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Trump signs executive order on black colleges

Errin Haines Whack
Associated Press

Washington — President Donald Trump signed an executive order Tuesday aimed at signaling his commitment to historically black colleges and universities, saying that those schools will be “an absolute priority for this White House.”

HBCU presidents are hoping Congress will bolster Trump’s actions to strengthen the schools with dramatically increased funding in the upcoming federal budget. They are calling for $25 billion for infrastructure, college readiness, financial aid and other priorities. Under President Barack Obama’s administration, historically black colleges and universities received $4 billion over seven years.

“The next step is the budget. You cannot have mission without money,” Thurgood Marshall College Fund President Johnny Taylor told reporters outside the White House after the signing ceremony.

Many of the college presidents also went to Capitol Hill on Tuesday to lobby Congress for more funding. Taylor said the $25 billion is needed to make up for years of underfunding and would cover the country’s more than 100 HBCUs.

GOP lawmakers said there were currently no concrete plans for increased funding. Several of them attended meetings Tuesday that Sen. Tim Scott, R-S.C., and Rep. Mark Walker, R-N.C., arranged with HBCU presidents, GOP officials and business leaders.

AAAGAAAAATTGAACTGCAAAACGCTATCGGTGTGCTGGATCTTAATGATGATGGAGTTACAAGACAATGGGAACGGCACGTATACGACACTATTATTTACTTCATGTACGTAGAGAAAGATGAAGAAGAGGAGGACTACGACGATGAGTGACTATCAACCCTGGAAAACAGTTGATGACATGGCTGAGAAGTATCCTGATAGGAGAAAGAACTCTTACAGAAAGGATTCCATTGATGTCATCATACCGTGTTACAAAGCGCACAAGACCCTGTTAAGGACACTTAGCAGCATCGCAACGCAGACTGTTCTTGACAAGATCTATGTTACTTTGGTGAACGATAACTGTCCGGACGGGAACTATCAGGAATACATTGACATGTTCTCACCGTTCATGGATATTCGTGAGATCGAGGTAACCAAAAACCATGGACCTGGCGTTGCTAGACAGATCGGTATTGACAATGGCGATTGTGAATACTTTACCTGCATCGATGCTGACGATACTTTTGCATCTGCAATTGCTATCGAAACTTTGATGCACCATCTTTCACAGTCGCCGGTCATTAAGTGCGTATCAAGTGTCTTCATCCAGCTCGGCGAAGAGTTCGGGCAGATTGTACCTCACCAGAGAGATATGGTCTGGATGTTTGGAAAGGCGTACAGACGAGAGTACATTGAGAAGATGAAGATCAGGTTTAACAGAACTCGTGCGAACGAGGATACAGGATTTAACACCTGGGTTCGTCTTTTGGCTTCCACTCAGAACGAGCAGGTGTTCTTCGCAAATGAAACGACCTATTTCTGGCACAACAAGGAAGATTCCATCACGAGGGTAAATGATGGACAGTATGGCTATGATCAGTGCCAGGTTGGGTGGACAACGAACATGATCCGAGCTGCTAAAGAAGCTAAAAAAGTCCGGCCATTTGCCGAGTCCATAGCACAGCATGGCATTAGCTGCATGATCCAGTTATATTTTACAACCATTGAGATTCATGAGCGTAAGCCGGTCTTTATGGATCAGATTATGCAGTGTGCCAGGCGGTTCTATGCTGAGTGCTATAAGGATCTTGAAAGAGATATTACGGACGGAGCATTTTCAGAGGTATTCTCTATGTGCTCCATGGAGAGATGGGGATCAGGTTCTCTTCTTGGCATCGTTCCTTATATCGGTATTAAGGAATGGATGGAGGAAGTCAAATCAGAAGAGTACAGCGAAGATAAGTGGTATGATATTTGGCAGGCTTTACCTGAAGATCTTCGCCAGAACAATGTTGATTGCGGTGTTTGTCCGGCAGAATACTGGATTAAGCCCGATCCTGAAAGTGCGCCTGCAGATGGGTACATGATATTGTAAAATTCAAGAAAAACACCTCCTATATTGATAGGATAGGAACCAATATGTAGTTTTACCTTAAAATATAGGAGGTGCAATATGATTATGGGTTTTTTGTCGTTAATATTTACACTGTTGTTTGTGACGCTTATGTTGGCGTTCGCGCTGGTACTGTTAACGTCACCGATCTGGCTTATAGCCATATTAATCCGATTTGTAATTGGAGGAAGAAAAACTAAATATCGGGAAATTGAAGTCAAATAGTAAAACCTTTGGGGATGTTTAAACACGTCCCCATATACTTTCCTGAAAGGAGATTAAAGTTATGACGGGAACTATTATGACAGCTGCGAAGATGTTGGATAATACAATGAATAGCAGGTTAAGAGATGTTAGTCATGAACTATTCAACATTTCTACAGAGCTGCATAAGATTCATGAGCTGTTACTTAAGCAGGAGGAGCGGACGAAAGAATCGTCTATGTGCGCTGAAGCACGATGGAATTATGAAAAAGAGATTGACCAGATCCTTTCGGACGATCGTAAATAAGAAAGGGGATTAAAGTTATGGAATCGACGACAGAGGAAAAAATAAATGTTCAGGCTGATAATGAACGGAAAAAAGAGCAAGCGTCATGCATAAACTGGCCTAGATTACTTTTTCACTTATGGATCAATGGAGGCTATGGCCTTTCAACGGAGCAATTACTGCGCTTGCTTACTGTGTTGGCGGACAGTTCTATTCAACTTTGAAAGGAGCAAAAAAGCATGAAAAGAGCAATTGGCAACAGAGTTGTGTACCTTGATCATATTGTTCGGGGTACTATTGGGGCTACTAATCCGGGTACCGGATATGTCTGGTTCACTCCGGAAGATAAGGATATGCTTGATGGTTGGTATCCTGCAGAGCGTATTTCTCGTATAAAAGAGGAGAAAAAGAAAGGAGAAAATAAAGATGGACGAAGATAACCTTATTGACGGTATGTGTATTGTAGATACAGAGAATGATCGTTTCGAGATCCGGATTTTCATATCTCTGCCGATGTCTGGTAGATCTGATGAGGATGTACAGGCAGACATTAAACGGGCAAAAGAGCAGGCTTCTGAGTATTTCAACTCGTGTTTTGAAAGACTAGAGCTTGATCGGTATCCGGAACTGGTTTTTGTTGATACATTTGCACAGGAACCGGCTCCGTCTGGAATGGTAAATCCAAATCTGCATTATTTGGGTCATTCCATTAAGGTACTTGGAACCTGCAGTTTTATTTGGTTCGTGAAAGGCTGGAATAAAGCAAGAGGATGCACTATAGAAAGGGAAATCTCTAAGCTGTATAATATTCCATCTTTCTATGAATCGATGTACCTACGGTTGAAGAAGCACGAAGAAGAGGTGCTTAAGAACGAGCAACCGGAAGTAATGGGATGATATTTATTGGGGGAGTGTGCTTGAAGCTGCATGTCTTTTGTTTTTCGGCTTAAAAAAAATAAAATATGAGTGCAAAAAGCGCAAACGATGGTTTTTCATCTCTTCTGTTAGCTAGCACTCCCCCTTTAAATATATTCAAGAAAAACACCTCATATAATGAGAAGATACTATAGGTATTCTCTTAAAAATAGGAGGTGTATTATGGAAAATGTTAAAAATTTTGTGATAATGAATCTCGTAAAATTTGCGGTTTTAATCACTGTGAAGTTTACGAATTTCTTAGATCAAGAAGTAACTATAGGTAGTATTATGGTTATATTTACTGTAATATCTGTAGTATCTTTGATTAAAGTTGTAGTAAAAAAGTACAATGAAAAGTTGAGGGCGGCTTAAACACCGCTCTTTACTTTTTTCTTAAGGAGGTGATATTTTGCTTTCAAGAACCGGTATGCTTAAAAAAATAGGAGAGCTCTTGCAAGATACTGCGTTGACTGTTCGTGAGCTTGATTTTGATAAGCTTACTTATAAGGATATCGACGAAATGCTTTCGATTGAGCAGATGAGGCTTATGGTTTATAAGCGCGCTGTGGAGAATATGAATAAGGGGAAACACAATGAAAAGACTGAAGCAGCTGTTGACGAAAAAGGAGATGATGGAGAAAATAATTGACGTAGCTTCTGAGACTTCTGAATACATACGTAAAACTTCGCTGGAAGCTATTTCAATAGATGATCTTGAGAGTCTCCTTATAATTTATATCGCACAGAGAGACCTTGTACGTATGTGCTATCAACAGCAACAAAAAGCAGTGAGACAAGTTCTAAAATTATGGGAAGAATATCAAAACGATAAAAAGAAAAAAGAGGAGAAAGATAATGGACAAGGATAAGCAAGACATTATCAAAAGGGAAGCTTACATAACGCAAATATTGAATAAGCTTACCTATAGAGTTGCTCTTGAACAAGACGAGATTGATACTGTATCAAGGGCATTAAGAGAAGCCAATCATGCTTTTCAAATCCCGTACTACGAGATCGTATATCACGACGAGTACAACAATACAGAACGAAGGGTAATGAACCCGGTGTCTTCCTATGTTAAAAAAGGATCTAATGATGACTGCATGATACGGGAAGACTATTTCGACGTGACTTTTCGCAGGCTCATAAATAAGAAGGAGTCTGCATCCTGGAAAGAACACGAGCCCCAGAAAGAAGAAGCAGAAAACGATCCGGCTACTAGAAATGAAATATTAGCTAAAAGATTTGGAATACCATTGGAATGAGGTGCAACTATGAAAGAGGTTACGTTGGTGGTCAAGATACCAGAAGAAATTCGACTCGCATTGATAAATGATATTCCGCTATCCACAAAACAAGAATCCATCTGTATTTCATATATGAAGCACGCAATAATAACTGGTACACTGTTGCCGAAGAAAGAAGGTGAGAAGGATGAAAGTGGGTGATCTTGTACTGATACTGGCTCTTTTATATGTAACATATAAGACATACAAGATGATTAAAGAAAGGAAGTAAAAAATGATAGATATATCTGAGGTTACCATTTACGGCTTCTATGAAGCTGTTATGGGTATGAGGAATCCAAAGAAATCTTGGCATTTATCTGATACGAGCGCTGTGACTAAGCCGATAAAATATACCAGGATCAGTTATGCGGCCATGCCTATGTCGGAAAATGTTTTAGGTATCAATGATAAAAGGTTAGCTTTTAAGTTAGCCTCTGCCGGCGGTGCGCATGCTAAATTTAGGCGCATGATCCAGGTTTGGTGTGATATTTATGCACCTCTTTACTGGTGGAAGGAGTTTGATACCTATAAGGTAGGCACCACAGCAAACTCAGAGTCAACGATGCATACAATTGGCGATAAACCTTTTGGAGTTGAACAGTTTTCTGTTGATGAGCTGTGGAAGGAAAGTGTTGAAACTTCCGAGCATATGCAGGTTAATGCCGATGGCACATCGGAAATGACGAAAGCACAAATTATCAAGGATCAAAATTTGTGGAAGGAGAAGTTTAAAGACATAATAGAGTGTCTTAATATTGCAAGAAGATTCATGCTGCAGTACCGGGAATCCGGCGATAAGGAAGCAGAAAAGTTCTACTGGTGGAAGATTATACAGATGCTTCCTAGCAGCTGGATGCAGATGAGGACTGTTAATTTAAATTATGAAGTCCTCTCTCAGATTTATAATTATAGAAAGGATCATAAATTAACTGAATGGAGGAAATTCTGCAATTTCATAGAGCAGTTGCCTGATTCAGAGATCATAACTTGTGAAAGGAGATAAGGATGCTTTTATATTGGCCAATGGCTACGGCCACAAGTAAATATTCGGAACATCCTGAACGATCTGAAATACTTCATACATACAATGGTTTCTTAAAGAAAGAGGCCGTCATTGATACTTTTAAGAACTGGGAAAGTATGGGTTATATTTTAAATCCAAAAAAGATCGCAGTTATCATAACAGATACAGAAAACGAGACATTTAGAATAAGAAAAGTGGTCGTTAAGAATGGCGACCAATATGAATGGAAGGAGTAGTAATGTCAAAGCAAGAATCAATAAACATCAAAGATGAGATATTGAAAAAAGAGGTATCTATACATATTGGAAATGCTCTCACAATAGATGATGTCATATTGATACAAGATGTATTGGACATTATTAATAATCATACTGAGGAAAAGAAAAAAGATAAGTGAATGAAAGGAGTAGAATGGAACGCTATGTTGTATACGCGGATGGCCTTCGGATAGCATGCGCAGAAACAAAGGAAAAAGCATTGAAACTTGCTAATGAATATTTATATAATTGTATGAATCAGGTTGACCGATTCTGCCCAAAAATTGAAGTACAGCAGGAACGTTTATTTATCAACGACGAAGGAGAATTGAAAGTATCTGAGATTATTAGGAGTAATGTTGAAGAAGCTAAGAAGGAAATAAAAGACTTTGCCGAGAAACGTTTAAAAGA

Trump’s order moves the Initiative on Historically Black Colleges and Universities from the Department of Education into the executive office of the White House. It directs the initiative to work with the private sector to strengthen the fiscal stability of HBCUS, make infrastructure improvements, provide job opportunities for students, work with secondary schools to create a college pipeline and increase access and opportunity for federal grants and contracts.

Trump met briefly with the college leaders on Monday, as did Vice President Mike Pence and Education Secretary Betsy DeVos.

While some HBCU presidents in attendance are proceeding with cautious optimism, some African-Americans are wary of the administration’s intentions — concerns underscored by DeVos’ seemingly tone-deaf comments Monday praising HBCUs as “pioneers” in school choice that gave black students more options to pursue higher education.

In fact, many of the HBCUs — including some established in the aftermath of the Civil War — were the only option, as state-sanctioned segregation blocked generations of blacks from enrolling at white colleges.